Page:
Five Tips for Starting Off the School Year Strong!
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Starting a new school year or semester is a great opportunity to reassess your commitments and reflect on what you’re most passionate about. As a new semester dawns, it’s helpful to think ahead to what you enjoy and what might support a strong job, volunteer or grad school application.
We sat down with some thought leaders in Global Health who shared with us some important tips and insights.
1. Get involved!
“Something I think I would have done more is get involved in some sort of volunteer cause, or some sort of extracurricular that I was really passionate about. My friends who did undergrads in commerce got super involved in the commerce society, and they loved it, and it was a great starting point for their career and some of that stuff you don’t get from classes. I think you need to find something you’re passionate about and dedicate some time to that. I’m all for having fun in university and not everything has to be school, but it’s such a great place to figure out who you are and what you want to do and not only what you’re socially interested in, but also what you’re academically interested in, which is something you don’t always get from classes. That would be my first step, and something I wish I had done more of.” – Alexandra McKnight
2. Cultivate mentor-mentee relationships!
“I would say seek out your role models and build those mentor-mentee relationships. Whose work do you value and where would you see your role models? I was very fortunate that way, when I was very young, I was able to build some relationships with some really interesting people that I thought of as role models who subsequently opened doors for me.” – Gisele Yasmeen
3. Find a topic you’re passionate about and pursue opportunities within that
“My first piece of advice would be to choose a health issue that you feel strongly about—maybe that’s HIV/AIDs, maybe it’s looking at gender based violence, maybe it’s something else. Find organizations in your community that are working on that issue, and be insistent in being involved. Learn about it first, get your feet wet in terms of the practice of that health issue, and then look at making yourself a resource to those folks who are in decision making space. Let them know that ultimately, with any global health issue, and any issue at large, it’s young people today who will ultimately be charged with carrying forward the solutions and the ideas, and the outputs of what is being decided today.” – Max Seunik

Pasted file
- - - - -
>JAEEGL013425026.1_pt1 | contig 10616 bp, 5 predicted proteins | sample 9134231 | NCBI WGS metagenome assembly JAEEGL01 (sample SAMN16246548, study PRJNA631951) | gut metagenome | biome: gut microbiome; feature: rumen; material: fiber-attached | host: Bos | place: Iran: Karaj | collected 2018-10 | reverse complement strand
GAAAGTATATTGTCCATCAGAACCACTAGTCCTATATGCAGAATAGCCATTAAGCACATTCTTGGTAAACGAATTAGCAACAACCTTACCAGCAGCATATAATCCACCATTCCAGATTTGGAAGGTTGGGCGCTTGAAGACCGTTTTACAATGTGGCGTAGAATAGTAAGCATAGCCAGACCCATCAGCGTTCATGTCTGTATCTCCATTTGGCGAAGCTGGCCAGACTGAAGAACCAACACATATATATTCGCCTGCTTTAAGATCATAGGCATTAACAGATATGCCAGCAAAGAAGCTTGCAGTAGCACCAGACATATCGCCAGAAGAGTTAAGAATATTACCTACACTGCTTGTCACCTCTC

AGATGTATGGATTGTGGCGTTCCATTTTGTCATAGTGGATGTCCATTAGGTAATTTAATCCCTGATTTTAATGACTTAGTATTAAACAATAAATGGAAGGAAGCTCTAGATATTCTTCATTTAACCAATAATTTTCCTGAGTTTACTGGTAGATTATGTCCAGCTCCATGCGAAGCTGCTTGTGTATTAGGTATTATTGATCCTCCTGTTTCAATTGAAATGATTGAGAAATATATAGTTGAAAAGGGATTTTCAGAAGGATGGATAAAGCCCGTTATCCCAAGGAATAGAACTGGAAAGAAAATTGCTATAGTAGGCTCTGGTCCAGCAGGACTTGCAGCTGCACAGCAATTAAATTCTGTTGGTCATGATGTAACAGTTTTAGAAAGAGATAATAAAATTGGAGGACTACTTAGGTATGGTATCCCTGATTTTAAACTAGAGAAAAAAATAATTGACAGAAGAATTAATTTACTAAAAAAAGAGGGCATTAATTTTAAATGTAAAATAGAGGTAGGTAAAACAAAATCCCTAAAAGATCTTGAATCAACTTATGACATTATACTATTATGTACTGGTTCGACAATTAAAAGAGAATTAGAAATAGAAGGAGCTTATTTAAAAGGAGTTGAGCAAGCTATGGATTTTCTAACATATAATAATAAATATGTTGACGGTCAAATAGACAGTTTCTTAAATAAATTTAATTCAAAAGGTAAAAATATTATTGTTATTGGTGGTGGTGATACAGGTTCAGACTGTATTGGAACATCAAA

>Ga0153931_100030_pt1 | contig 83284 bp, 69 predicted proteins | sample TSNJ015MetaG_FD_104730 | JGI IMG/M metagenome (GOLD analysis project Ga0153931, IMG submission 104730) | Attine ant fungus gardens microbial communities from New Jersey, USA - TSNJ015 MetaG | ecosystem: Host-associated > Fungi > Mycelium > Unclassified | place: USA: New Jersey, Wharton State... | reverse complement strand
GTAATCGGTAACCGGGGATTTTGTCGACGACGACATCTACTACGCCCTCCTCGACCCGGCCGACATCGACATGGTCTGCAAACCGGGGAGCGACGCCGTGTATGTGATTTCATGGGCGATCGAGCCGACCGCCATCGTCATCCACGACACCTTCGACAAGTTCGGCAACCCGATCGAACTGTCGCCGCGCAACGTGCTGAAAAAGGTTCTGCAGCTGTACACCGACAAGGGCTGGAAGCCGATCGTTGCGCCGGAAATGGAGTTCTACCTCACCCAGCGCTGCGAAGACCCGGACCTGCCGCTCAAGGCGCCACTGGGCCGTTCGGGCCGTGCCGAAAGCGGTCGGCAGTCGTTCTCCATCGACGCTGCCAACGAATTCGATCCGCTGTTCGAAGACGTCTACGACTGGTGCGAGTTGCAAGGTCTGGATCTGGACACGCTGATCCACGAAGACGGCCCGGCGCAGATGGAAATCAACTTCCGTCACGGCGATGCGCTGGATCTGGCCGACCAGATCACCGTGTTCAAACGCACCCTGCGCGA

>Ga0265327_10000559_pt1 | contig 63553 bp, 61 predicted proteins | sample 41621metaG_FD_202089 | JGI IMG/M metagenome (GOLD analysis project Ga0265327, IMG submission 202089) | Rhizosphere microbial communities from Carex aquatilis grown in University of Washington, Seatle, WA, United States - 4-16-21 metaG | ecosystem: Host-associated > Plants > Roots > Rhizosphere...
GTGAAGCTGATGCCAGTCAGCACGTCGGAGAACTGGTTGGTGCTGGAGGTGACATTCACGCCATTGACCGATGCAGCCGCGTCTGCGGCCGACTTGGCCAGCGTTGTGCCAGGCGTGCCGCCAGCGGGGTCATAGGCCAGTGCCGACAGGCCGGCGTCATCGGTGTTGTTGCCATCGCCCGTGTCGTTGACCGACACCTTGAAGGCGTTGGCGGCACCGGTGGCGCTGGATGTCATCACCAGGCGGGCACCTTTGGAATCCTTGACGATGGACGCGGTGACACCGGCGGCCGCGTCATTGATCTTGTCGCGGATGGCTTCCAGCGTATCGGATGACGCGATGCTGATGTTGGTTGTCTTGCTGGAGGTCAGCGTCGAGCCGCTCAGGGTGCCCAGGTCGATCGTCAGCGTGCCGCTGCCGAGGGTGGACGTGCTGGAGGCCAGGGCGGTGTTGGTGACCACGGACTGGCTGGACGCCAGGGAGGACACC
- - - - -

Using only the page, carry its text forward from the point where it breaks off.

4. Remember to network!
“Thinking back to my undergraduate days, I would remind myself to network more with my colleagues and my professors, as they are a valuable resource. Most global health opportunities come through networking.” – Mbaita Shawa
5. Be critical about your perspective and role in the global health ecosystem
“If you’re going into global health, be highly critical–don’t go in thinking this is necessarily a force of good because it’s the delivery of healthcare.” – Krystyna Adams
“Be cognizant of where your voice can be the most impactful, and where it can be the most impactful in opening spaces for other people. That’s a fine balance—a delicate dance— and not something you’re always going to get right, but if you’re able to listen to those around you who have lived experiences or frankly know more than you, then it’s easier to guide that decision making process.” – Max Seunik
About the Author:
Sara Rotenberg is a student studying Global Health. Sara worked in stem cell research before discovering global health, and has since worked on health policy for children and youth in care, equitable access for vaccines for emerging epidemics, and on how population structures impact economic emergence.